August 3, 2020

Hedonic Adaptation

You may have heard of the term hedonic adaptation back in high school psychology class and then forgotten about it soon after. However, it is one of the most powerful forces affecting every single person’s daily life. Simply put, it is the observed tendency which shows that regardless of what happens in life, after an extended period of time, people will revert back to an average level of happiness.

Think about how crazy that is for a second.

It’s a scientific phenomenon that has been studied and measured across a range of conditions. It even held true for people who have been through traumatic situations such as amputees.

It’s important to realize however that the average level of happiness and length of time to get back to it depends very much on the person and the event that occurs.

The level of happiness a person normally experiences is partially determined by genetics but is also heavily influenced by naturally occurring factors such as our friends, environment, etc. An impactful event such as a death of a family member or marriage/divorce will obviously take much longer to get over than something of less magnitude (such as getting 100 on a test). However, days, weeks, or months after the event it becomes normal and has turned into our new reality.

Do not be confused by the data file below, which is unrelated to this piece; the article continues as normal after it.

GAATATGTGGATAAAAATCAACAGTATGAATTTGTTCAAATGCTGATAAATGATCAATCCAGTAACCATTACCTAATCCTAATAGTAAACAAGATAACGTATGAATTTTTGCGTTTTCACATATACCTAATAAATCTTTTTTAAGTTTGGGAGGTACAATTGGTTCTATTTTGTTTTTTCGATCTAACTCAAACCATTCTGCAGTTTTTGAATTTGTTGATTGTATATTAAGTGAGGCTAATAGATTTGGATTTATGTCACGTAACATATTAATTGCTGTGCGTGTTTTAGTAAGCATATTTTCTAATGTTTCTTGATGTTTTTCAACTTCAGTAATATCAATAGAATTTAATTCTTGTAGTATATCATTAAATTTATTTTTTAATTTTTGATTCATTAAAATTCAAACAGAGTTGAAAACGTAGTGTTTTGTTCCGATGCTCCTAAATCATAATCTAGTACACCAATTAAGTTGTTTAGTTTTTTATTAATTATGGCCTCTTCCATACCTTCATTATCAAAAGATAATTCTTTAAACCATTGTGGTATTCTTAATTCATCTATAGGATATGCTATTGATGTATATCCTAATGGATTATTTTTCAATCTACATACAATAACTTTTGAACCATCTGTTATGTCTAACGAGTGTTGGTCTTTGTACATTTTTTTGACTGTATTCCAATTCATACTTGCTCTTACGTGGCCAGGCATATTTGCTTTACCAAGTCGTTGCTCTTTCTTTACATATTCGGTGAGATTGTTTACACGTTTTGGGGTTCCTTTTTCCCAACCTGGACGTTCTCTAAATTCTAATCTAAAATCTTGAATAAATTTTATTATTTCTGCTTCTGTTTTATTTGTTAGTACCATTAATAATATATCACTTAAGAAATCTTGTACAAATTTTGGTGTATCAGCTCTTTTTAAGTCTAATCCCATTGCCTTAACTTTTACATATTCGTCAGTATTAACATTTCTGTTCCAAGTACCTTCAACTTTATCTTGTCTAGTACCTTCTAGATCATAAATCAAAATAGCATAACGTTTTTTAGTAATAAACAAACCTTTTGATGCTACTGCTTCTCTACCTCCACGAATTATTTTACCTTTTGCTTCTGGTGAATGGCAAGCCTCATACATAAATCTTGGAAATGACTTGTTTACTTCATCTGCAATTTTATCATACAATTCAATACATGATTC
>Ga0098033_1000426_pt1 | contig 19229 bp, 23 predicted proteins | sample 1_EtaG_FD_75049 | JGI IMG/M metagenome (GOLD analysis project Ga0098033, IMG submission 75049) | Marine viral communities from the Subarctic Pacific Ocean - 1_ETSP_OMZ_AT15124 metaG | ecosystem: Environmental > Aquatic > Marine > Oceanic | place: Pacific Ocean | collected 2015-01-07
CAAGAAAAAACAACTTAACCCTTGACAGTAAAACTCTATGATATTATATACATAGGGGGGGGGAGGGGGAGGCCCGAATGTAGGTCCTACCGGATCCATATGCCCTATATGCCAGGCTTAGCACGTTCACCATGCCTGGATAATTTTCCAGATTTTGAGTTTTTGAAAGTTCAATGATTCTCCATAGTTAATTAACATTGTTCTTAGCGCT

Now, let’s think about that in terms of money. Let’s say you win the lottery tomorrow to the tune of $100 million. You buy everything you’ve ever dreamed of having, you get your family and friends out of debt, you never have to work again. A few months later you probably have a couple nice cars in your driveway that weren’t there before, a movie theater in your house, and a brand new pool out back. That amazing feeling you once had from winning the lottery begins to fade and soon enough you get bored sitting around watching TV all day. Even with all your fancy stuff your life becomes relatively normal again and you’re really not happier than before your big win. It’s because of hedonic adaptation.

If you planned for this windfall and used it to fund passion projects or help other people it may certainly change your life for the better and make you significantly more happy on a daily basis but over the long term, you’ll be just about the same as you were before. It keeps you from getting too high or too low. The sooner we begin to accept that and understand that a new car isn’t the answer to our prayers, the better off the world as whole will be.

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